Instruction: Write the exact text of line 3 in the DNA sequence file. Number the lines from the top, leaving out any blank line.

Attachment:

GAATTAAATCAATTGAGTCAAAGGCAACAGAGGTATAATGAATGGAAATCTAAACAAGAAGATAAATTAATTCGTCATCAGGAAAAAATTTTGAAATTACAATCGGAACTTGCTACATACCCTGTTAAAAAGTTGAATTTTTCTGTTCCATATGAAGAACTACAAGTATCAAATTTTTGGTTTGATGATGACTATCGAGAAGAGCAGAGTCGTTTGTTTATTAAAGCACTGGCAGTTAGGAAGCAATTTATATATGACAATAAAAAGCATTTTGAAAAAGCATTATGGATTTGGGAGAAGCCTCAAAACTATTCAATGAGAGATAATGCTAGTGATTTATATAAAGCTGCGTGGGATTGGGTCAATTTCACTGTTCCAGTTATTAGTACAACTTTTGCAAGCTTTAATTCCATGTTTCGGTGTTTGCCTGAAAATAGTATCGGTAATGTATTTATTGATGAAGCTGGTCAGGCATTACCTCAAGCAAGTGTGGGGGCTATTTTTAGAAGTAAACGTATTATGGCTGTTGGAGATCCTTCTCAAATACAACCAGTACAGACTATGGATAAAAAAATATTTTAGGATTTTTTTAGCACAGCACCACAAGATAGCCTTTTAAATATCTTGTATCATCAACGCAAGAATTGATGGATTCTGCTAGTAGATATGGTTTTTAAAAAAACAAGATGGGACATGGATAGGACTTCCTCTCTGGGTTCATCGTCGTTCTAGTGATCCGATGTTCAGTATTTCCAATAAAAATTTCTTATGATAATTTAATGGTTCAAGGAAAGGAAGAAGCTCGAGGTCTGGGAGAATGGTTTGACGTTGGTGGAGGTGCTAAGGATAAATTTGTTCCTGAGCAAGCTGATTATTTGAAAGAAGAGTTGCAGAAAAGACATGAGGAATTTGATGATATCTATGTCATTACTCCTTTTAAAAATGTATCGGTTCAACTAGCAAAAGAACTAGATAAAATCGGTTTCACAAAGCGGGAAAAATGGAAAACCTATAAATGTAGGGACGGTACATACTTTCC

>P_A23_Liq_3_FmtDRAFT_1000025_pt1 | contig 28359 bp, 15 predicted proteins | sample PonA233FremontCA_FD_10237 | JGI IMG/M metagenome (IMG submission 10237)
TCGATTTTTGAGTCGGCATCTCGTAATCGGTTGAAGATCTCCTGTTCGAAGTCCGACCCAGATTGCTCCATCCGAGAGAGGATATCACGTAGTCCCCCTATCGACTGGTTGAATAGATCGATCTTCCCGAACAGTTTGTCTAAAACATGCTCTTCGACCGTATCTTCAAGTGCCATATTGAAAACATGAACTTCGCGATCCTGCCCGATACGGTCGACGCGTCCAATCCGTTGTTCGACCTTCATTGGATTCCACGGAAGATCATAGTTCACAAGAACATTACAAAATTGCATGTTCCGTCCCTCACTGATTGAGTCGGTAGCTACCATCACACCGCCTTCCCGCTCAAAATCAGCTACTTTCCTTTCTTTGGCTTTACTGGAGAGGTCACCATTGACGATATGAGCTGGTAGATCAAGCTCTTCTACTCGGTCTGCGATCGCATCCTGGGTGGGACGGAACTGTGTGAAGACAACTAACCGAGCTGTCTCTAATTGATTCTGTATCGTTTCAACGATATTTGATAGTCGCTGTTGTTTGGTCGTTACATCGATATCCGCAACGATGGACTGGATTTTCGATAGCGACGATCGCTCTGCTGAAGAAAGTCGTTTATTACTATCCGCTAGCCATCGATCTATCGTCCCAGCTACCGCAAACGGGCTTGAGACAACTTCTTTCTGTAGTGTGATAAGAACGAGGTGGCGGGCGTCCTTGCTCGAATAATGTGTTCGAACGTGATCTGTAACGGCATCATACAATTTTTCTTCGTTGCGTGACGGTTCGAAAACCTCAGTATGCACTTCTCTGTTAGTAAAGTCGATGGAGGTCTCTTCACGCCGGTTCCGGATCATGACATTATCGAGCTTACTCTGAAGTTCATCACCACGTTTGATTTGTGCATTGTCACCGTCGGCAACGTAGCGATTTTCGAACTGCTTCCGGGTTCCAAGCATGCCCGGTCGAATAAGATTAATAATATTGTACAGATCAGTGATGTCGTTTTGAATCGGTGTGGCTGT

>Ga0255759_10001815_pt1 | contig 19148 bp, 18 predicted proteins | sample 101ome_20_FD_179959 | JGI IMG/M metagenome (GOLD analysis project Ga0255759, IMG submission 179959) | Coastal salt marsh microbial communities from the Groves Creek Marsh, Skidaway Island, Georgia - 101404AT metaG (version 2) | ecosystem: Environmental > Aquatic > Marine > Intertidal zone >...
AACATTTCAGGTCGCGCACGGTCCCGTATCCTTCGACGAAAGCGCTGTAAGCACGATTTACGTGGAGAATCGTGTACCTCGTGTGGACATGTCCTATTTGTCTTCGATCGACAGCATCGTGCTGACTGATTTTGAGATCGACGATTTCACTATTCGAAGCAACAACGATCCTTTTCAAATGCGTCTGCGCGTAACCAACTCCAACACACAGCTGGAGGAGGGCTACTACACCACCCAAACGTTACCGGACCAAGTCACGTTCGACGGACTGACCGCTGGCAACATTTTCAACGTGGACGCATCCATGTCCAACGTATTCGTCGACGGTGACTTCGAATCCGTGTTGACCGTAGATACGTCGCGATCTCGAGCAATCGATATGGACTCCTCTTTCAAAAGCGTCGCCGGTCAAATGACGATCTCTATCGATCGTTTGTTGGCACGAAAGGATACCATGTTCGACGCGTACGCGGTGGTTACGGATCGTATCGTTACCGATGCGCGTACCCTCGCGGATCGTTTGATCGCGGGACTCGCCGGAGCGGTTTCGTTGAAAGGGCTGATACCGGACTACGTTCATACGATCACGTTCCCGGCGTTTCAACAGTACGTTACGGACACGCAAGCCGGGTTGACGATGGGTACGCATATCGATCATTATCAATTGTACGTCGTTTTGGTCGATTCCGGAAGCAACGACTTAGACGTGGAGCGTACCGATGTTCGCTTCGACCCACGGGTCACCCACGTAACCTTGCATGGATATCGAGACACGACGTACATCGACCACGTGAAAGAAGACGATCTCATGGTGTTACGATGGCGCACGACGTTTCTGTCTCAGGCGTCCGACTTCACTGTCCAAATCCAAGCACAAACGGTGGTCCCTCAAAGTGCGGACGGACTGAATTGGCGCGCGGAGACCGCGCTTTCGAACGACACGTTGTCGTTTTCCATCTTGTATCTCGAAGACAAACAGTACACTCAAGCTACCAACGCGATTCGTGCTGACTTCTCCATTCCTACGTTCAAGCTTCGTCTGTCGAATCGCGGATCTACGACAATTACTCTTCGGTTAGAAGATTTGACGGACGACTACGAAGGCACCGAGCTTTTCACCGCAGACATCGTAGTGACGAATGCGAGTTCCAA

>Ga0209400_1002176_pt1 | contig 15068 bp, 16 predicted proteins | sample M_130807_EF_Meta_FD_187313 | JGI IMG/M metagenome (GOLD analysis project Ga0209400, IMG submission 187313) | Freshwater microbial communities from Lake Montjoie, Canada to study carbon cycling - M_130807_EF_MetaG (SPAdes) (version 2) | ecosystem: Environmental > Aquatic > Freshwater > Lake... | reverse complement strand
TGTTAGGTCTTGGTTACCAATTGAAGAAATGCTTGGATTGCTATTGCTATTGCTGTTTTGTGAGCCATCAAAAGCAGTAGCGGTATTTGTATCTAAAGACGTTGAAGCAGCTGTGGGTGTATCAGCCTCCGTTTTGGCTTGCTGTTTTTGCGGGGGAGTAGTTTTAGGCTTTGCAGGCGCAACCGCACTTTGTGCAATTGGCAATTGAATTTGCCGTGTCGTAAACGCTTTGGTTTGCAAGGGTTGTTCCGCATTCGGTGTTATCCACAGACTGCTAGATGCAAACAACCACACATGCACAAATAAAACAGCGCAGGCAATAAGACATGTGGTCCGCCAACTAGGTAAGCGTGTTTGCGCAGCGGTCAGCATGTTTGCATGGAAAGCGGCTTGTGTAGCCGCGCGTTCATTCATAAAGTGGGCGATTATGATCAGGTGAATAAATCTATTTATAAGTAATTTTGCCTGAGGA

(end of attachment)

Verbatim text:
TCGATTTTTGAGTCGGCATCTCGTAATCGGTTGAAGATCTCCTGTTCGAAGTCCGACCCAGATTGCTCCATCCGAGAGAGGATATCACGTAGTCCCCCTATCGACTGGTTGAATAGATCGATCTTCCCGAACAGTTTGTCTAAAACATGCTCTTCGACCGTATCTTCAAGTGCCATATTGAAAACATGAACTTCGCGATCCTGCCCGATACGGTCGACGCGTCCAATCCGTTGTTCGACCTTCATTGGATTCCACGGAAGATCATAGTTCACAAGAACATTACAAAATTGCATGTTCCGTCCCTCACTGATTGAGTCGGTAGCTACCATCACACCGCCTTCCCGCTCAAAATCAGCTACTTTCCTTTCTTTGGCTTTACTGGAGAGGTCACCATTGACGATATGAGCTGGTAGATCAAGCTCTTCTACTCGGTCTGCGATCGCATCCTGGGTGGGACGGAACTGTGTGAAGACAACTAACCGAGCTGTCTCTAATTGATTCTGTATCGTTTCAACGATATTTGATAGTCGCTGTTGTTTGGTCGTTACATCGATATCCGCAACGATGGACTGGATTTTCGATAGCGACGATCGCTCTGCTGAAGAAAGTCGTTTATTACTATCCGCTAGCCATCGATCTATCGTCCCAGCTACCGCAAACGGGCTTGAGACAACTTCTTTCTGTAGTGTGATAAGAACGAGGTGGCGGGCGTCCTTGCTCGAATAATGTGTTCGAACGTGATCTGTAACGGCATCATACAATTTTTCTTCGTTGCGTGACGGTTCGAAAACCTCAGTATGCACTTCTCTGTTAGTAAAGTCGATGGAGGTCTCTTCACGCCGGTTCCGGATCATGACATTATCGAGCTTACTCTGAAGTTCATCACCACGTTTGATTTGTGCATTGTCACCGTCGGCAACGTAGCGATTTTCGAACTGCTTCCGGGTTCCAAGCATGCCCGGTCGAATAAGATTAATAATATTGTACAGATCAGTGATGTCGTTTTGAATCGGTGTGGCTGT